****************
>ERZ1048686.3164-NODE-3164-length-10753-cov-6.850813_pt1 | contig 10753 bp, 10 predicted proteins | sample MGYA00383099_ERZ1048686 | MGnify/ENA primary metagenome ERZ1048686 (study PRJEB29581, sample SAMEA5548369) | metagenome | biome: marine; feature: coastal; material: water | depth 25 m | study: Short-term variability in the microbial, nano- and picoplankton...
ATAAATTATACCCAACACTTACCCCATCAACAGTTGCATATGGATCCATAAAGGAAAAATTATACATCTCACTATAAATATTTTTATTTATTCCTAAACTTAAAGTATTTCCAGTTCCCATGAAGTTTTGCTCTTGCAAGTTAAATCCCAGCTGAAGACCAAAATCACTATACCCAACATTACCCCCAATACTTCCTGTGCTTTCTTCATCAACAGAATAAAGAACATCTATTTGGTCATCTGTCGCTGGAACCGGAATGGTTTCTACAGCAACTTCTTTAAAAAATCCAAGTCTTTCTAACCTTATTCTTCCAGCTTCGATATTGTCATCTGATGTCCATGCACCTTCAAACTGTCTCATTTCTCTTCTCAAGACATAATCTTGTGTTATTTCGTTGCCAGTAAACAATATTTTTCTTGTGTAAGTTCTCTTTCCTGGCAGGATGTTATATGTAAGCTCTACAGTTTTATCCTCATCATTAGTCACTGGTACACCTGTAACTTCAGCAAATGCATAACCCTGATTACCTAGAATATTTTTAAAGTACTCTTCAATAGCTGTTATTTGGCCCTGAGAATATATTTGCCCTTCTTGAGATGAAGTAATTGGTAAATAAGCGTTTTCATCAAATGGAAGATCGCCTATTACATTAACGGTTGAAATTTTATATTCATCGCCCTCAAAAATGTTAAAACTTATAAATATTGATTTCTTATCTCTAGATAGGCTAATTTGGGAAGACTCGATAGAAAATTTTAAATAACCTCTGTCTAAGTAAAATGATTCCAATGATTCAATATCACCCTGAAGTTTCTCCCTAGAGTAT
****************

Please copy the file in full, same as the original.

>ERZ1048686.3164-NODE-3164-length-10753-cov-6.850813_pt1 | contig 10753 bp, 10 predicted proteins | sample MGYA00383099_ERZ1048686 | MGnify/ENA primary metagenome ERZ1048686 (study PRJEB29581, sample SAMEA5548369) | metagenome | biome: marine; feature: coastal; material: water | depth 25 m | study: Short-term variability in the microbial, nano- and picoplankton...
ATAAATTATACCCAACACTTACCCCATCAACAGTTGCATATGGATCCATAAAGGAAAAATTATACATCTCACTATAAATATTTTTATTTATTCCTAAACTTAAAGTATTTCCAGTTCCCATGAAGTTTTGCTCTTGCAAGTTAAATCCCAGCTGAAGACCAAAATCACTATACCCAACATTACCCCCAATACTTCCTGTGCTTTCTTCATCAACAGAATAAAGAACATCTATTTGGTCATCTGTCGCTGGAACCGGAATGGTTTCTACAGCAACTTCTTTAAAAAATCCAAGTCTTTCTAACCTTATTCTTCCAGCTTCGATATTGTCATCTGATGTCCATGCACCTTCAAACTGTCTCATTTCTCTTCTCAAGACATAATCTTGTGTTATTTCGTTGCCAGTAAACAATATTTTTCTTGTGTAAGTTCTCTTTCCTGGCAGGATGTTATATGTAAGCTCTACAGTTTTATCCTCATCATTAGTCACTGGTACACCTGTAACTTCAGCAAATGCATAACCCTGATTACCTAGAATATTTTTAAAGTACTCTTCAATAGCTGTTATTTGGCCCTGAGAATATATTTGCCCTTCTTGAGATGAAGTAATTGGTAAATAAGCGTTTTCATCAAATGGAAGATCGCCTATTACATTAACGGTTGAAATTTTATATTCATCGCCCTCAAAAATGTTAAAACTTATAAATATTGATTTCTTATCTCTAGATAGGCTAATTTGGGAAGACTCGATAGAAAATTTTAAATAACCTCTGTCTAAGTAAAATGATTCCAATGATTCAATATCACCCTGAAGTTTCTCCCTAGAGTAT